No matter who wins, the next governor of South Dakota will make history. On Tuesday, Republican Kristi Noem and Democrat Billie Sutton answered your questions during a live KELOLAND debate.
If Noem wins, she would be the first female governor in the state’s history. If Sutton wins, it’ll mark the first time in 40 years a Democrat has been governor. Noem and Sutton are considered the two frontrunners, but there is a third candidate who could make history. Kurt Evans is running as a Libertarian candidate. If he wins, he would be the first Libertarian to lead the state of South Dakota.
On November 6, voters will see a question. Who should lead South Dakota? The two frontrunners each hope she or he will be the answer.
Noem and Sutton say they’re spending a lot of time talking with voters as we get closer to the big day.
“We’ve seen just an incredible grassroots movement that people want something different. They’re tired of politics as usual,” Sutton said.
“It’s going really good. We’ve been busy traveling the state, meeting with folks and answering a lot of questions. On November 6, they’ll make a big decision,” Noem said.
Noem has spent the last seven years filling South Dakota’s lone U.S.House seat. If she wins the gubernatorial election, she would become the first woman to hold the office in the state.
“I think it’d be incredibly special to be the first female governor in South Dakota, but I want people to vote for me because of my experience and the background I have and the knowledge I would bring to that role,” Noem said.
Beyond her time in D.C., Noem says low taxes, workforce development, and boosting business are key issues she’s been talking about during the campaign.
“Some of the biggest challenges are we have a lot of empty jobs in the state and we need to give those kids the opportunity to fill those jobs in the future,” Noem said.
Though Noem hasn’t really focused on gender during this election, Augustana University political science professor Emily Wanless says it will be a significant factor if Noem wins.
“Typically, states that have women in positions of power, whether it be governor or senator, we see that trickle down to the candidate pool. So, more women in the state legislature,” Wanless said.
“I hope they do. We need more women involved,” Noem said.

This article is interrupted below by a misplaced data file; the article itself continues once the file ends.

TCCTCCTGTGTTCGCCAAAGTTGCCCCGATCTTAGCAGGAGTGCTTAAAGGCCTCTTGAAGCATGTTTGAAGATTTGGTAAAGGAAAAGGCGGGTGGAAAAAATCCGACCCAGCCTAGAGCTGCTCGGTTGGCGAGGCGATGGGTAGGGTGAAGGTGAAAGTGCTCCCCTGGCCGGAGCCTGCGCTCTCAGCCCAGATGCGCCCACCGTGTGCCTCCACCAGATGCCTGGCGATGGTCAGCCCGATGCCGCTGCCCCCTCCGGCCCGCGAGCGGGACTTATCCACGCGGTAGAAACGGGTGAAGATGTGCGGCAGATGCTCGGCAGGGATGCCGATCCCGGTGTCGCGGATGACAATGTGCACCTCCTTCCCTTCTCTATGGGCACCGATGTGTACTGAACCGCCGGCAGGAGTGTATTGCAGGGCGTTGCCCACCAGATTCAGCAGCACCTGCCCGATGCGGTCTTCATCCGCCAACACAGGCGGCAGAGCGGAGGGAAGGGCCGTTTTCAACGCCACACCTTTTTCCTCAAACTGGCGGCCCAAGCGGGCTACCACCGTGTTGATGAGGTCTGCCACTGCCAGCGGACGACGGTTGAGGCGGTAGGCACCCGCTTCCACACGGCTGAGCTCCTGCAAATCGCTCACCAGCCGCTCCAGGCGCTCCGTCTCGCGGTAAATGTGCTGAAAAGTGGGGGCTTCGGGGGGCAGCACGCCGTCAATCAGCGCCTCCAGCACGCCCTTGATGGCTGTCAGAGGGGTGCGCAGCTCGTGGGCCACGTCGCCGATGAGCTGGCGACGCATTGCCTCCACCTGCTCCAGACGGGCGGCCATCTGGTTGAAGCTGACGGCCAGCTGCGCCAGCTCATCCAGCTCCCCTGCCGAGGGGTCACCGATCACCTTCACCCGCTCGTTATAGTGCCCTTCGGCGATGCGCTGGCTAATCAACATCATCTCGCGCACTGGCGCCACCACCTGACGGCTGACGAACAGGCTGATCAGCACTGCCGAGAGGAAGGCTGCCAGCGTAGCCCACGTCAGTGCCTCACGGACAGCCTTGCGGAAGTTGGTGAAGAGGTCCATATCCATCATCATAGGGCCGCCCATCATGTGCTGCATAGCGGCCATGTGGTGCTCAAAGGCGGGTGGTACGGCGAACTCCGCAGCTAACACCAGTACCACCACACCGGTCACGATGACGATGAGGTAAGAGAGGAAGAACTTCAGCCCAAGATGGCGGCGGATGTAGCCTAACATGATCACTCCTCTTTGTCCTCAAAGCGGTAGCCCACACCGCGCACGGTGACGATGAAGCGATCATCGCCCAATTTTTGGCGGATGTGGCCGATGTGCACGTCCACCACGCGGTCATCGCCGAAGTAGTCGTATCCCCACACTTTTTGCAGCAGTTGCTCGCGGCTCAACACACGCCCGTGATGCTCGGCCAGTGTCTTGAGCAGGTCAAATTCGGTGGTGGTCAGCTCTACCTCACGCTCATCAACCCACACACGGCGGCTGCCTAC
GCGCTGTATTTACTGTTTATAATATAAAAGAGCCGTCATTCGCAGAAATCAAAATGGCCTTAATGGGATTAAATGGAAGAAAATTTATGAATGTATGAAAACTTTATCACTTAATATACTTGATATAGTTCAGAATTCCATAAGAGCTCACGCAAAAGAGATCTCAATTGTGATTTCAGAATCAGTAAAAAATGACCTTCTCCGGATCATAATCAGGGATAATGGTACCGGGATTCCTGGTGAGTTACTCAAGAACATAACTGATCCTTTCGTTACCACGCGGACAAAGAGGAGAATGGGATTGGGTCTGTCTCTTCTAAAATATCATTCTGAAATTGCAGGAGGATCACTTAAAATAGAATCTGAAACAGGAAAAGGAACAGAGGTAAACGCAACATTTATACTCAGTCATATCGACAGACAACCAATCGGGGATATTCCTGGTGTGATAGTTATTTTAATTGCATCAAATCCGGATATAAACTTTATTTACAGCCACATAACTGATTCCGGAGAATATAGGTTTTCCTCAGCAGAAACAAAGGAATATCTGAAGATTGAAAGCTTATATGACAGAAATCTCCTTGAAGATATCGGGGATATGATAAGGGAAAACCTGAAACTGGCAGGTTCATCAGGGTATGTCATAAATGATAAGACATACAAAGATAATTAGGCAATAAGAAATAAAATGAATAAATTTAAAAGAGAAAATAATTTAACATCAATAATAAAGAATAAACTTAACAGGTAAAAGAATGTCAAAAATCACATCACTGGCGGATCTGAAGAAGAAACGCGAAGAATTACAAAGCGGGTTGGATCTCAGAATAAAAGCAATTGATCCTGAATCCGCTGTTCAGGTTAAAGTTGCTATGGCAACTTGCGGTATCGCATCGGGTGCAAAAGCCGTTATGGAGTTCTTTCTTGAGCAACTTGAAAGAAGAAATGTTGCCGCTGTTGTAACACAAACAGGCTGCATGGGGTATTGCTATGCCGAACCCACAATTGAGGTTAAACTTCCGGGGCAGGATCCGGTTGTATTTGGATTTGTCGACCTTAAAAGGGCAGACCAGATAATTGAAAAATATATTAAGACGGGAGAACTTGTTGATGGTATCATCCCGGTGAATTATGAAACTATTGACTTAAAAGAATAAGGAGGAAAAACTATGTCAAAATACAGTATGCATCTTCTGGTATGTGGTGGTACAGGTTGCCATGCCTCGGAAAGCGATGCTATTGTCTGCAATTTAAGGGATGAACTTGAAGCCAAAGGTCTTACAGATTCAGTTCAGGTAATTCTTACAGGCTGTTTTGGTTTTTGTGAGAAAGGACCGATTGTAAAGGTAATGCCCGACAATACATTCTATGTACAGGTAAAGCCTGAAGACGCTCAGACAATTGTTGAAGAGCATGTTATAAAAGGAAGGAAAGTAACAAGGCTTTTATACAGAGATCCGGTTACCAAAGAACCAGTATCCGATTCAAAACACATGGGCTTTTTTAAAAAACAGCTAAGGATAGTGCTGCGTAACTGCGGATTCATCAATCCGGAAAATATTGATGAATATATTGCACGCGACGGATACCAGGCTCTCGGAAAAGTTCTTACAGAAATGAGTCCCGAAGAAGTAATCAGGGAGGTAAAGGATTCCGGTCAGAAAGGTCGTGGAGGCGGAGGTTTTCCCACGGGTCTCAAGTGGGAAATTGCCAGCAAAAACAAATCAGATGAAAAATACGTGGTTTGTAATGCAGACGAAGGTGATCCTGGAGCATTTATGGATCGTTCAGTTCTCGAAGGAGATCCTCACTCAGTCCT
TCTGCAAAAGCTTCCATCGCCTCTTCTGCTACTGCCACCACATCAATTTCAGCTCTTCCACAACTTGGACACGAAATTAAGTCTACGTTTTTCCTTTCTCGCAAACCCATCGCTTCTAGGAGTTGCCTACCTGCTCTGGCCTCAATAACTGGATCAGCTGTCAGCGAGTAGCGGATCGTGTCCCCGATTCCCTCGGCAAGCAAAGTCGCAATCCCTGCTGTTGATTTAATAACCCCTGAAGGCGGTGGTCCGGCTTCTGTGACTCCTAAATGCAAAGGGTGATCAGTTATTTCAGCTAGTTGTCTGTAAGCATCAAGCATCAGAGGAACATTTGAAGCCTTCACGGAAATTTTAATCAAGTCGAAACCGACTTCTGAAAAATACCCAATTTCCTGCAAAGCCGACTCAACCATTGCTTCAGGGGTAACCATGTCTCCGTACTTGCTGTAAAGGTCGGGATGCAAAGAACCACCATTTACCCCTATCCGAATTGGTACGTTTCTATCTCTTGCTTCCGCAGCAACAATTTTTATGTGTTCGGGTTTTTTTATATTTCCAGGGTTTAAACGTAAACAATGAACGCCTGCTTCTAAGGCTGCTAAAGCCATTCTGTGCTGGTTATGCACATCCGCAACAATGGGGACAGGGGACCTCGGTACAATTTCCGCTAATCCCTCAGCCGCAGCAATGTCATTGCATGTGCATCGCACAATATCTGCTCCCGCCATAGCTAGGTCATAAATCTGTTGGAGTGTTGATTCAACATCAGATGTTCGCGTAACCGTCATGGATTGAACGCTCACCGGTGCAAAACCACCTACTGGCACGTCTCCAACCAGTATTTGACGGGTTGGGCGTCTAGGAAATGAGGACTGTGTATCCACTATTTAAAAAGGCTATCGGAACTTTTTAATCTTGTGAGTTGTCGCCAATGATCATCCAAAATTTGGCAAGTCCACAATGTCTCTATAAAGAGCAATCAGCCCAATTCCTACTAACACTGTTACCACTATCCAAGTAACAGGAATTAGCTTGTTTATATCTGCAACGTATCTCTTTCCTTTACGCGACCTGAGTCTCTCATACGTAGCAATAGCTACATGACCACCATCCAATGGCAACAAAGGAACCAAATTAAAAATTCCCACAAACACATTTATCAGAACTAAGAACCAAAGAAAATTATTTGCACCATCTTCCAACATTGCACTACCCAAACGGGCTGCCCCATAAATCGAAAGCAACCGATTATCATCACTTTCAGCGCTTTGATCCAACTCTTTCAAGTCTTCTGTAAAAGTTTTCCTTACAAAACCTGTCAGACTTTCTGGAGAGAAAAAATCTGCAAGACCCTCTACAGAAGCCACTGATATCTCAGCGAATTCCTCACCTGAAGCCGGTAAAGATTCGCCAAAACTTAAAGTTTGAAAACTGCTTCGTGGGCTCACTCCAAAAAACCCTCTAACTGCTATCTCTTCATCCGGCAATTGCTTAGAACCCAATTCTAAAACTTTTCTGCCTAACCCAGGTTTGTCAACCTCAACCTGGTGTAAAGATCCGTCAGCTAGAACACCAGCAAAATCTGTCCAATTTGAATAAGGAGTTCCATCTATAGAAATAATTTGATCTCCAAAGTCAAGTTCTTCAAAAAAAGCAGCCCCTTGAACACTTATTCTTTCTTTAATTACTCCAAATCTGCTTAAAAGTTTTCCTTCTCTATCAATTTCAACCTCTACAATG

Sutton’s name could also go down in the history books. The last time the state had a Democratic governor was when then Lt. Governor Harvey Wollman stepped into the role in 1978. He filled in for South Dakota’s last elected Democratic governor. Voters picked Dick Kneip, who held the office from 1971 to 1978. Sutton also isn’t making a big deal out of this.
“We’re working for all voters, not just the select few. We need to work for everybody, and that’s what we should expect from our leaders and that’s how I’m going to govern as governor,” Sutton said.
The Senate Minority Leader has spent the last seven years in the South Dakota Legislature. Sutton says some of his biggest focuses are creating jobs, supporting agriculture, and strengthening rural communities.
“We want to keep our kids here. To not give them to other states, but to grow their own and give them opportunities to raise their families here and get jobs here,” Sutton said.
Wanless says if Sutton wins, that could also have a significant ripple effect on the future of politics in a primarily Republican state.
“Democrats who maybe felt a little bit hopeless see, you know, the state’s most prominent statewide position being held by someone in their party, it makes people think, ‘maybe I could do it too,'” Wanless said.
“We’ve attracted people from all different political persuasions: Democrats, Republicans, Independents,” Sutton said.
Both Noem and Sutton say this election isn’t about the first woman ever or the first Democrat in quite some time; they agree it’s about who is choosing the next governor — you, the voters.
“Meeting voters, and getting them to know me and looking forward to a lot of excitement on November 6,” Sutton said.
“It’s been wonderful. People have been very supportive, and we’ve really enjoyed being out there, talking with all of them,” Noem said.